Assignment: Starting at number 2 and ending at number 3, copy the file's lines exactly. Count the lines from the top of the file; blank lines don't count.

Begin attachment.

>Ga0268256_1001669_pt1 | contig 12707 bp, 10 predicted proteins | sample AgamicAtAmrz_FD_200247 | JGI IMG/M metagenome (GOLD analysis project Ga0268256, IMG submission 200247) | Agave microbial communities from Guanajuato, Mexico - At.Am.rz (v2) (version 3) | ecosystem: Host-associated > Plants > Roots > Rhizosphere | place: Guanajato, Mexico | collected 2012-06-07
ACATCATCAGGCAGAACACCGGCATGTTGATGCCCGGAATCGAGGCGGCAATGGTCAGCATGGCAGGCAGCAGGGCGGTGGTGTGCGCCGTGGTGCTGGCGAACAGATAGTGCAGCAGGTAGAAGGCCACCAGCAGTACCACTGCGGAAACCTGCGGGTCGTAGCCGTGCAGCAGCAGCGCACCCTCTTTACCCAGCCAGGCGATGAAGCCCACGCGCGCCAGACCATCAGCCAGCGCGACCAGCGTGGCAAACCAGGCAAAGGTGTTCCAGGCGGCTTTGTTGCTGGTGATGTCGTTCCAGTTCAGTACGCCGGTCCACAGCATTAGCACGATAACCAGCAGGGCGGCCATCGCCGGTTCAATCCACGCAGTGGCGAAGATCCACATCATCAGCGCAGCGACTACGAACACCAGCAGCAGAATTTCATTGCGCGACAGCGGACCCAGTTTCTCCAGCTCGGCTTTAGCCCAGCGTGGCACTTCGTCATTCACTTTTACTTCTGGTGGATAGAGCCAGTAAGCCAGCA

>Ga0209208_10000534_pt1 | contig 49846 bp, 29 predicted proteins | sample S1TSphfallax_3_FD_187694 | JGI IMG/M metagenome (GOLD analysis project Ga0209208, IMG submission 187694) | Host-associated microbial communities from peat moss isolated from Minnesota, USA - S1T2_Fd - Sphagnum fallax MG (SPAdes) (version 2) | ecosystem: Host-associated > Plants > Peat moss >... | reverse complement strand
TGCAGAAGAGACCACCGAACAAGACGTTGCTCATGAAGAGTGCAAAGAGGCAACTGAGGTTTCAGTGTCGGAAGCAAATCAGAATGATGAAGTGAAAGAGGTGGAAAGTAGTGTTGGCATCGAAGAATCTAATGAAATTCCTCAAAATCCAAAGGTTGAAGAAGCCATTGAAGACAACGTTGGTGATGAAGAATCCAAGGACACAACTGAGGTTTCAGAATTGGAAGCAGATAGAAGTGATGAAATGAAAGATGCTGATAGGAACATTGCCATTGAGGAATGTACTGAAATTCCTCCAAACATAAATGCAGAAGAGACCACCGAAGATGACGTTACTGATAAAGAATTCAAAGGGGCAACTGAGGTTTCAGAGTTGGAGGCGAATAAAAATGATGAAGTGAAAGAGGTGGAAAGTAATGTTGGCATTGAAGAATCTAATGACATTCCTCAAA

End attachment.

ACATCATCAGGCAGAACACCGGCATGTTGATGCCCGGAATCGAGGCGGCAATGGTCAGCATGGCAGGCAGCAGGGCGGTGGTGTGCGCCGTGGTGCTGGCGAACAGATAGTGCAGCAGGTAGAAGGCCACCAGCAGTACCACTGCGGAAACCTGCGGGTCGTAGCCGTGCAGCAGCAGCGCACCCTCTTTACCCAGCCAGGCGATGAAGCCCACGCGCGCCAGACCATCAGCCAGCGCGACCAGCGTGGCAAACCAGGCAAAGGTGTTCCAGGCGGCTTTGTTGCTGGTGATGTCGTTCCAGTTCAGTACGCCGGTCCACAGCATTAGCACGATAACCAGCAGGGCGGCCATCGCCGGTTCAATCCACGCAGTGGCGAAGATCCACATCATCAGCGCAGCGACTACGAACACCAGCAGCAGAATTTCATTGCGCGACAGCGGACCCAGTTTCTCCAGCTCGGCTTTAGCCCAGCGTGGCACTTCGTCATTCACTTTTACTTCTGGTGGATAGAGCCAGTAAGCCAGCA

>Ga0209208_10000534_pt1 | contig 49846 bp, 29 predicted proteins | sample S1TSphfallax_3_FD_187694 | JGI IMG/M metagenome (GOLD analysis project Ga0209208, IMG submission 187694) | Host-associated microbial communities from peat moss isolated from Minnesota, USA - S1T2_Fd - Sphagnum fallax MG (SPAdes) (version 2) | ecosystem: Host-associated > Plants > Peat moss >... | reverse complement strand